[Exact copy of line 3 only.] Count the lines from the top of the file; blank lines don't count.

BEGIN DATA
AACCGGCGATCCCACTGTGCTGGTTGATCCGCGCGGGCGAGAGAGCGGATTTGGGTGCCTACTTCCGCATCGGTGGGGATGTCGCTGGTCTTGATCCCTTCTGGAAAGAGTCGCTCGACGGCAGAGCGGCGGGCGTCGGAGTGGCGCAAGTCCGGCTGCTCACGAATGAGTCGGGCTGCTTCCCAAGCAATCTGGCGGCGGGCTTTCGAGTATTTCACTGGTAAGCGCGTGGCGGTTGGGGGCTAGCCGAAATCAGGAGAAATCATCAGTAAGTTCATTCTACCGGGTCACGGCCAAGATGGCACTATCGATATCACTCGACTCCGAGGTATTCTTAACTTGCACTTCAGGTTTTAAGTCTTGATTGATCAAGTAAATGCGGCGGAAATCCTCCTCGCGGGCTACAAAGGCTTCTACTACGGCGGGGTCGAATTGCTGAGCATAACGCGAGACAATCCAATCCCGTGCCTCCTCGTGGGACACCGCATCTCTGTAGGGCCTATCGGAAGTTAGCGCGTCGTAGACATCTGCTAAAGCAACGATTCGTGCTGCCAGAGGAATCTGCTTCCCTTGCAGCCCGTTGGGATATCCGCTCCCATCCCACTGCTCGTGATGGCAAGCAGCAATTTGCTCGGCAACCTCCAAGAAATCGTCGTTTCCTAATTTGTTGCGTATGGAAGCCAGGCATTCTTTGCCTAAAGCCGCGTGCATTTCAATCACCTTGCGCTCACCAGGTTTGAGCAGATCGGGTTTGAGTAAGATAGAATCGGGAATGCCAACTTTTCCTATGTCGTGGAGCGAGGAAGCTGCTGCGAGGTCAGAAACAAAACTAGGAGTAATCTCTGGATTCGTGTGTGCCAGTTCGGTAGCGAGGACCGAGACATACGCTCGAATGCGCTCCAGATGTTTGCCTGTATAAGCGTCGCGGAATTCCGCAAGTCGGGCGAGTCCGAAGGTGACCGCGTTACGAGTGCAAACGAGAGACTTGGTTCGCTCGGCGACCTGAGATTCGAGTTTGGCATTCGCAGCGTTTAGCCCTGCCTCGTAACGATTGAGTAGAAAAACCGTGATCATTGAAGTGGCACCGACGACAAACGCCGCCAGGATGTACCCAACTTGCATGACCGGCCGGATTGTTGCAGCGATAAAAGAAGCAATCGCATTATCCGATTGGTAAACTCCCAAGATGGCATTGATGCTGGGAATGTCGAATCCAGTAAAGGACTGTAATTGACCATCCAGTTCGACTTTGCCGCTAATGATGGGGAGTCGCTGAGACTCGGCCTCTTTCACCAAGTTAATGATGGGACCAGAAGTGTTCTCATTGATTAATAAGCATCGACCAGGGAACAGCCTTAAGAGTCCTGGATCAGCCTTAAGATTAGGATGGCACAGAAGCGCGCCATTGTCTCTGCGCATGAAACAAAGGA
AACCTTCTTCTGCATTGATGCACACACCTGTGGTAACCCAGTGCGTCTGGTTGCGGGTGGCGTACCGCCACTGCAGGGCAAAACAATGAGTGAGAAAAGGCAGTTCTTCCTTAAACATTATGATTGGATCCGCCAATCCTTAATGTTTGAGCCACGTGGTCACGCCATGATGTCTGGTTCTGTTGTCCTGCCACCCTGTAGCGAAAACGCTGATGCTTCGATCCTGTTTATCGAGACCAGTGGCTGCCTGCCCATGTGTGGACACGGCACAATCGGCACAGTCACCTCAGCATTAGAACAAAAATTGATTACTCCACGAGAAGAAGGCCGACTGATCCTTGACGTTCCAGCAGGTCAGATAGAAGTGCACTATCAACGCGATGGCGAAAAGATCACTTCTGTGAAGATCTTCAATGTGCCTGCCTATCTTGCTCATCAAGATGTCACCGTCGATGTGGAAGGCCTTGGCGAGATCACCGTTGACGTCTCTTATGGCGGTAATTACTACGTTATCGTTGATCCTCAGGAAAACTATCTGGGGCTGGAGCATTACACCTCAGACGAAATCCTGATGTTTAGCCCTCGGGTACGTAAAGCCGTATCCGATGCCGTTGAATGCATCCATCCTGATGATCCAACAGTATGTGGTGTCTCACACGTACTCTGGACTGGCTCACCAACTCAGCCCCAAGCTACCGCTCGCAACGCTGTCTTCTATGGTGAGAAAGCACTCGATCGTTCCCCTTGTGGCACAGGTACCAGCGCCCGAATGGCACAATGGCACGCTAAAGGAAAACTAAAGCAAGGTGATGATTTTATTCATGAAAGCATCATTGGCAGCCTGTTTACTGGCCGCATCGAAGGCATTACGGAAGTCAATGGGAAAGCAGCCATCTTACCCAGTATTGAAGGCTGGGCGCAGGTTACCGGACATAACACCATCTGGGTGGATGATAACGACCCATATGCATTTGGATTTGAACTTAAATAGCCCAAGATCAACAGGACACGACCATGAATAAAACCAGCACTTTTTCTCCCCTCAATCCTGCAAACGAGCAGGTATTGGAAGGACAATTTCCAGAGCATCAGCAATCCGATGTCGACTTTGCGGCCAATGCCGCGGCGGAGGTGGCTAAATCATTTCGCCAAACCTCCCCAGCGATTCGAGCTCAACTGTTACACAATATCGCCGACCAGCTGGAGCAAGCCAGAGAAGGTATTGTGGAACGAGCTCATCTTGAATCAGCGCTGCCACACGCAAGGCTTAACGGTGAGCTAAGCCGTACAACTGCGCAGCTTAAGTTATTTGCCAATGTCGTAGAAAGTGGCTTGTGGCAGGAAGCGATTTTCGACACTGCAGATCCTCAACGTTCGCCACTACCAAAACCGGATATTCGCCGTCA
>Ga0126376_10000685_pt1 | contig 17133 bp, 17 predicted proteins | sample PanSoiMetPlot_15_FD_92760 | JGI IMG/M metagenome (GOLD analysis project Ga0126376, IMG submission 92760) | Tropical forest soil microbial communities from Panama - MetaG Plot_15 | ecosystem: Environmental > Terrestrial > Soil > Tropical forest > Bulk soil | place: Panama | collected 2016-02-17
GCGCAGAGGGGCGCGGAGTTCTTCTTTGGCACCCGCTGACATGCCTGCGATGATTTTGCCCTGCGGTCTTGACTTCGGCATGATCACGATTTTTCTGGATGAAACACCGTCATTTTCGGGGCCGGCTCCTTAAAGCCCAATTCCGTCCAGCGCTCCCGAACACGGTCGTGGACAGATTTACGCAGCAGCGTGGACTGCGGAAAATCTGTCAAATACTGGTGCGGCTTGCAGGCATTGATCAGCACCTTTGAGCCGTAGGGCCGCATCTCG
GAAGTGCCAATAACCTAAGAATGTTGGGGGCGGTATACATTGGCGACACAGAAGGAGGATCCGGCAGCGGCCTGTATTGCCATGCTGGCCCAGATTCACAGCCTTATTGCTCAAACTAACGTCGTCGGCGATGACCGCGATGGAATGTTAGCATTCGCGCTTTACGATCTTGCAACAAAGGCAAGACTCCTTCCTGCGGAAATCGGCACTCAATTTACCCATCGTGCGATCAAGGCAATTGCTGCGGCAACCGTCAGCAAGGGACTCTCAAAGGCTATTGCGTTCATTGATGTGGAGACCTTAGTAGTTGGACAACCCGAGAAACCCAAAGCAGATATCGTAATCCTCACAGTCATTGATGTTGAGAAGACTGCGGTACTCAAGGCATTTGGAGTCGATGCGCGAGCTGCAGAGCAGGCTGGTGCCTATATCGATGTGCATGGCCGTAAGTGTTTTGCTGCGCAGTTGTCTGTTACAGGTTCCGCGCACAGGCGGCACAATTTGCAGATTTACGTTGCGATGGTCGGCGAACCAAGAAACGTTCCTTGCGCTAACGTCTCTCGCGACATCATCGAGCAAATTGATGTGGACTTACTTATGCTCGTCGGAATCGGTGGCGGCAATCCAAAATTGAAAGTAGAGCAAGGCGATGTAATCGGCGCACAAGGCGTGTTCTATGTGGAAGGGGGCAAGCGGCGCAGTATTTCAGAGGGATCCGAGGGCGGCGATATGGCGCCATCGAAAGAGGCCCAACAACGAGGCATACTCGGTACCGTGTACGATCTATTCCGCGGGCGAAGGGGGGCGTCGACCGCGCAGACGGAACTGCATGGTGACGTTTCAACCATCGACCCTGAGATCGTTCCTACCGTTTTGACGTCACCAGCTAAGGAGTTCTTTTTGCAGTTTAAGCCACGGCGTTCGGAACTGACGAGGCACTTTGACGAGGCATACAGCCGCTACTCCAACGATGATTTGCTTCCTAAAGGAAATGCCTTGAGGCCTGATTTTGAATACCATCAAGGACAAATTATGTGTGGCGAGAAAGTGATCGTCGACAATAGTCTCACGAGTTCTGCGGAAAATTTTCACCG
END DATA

>Ga0126376_10000685_pt1 | contig 17133 bp, 17 predicted proteins | sample PanSoiMetPlot_15_FD_92760 | JGI IMG/M metagenome (GOLD analysis project Ga0126376, IMG submission 92760) | Tropical forest soil microbial communities from Panama - MetaG Plot_15 | ecosystem: Environmental > Terrestrial > Soil > Tropical forest > Bulk soil | place: Panama | collected 2016-02-17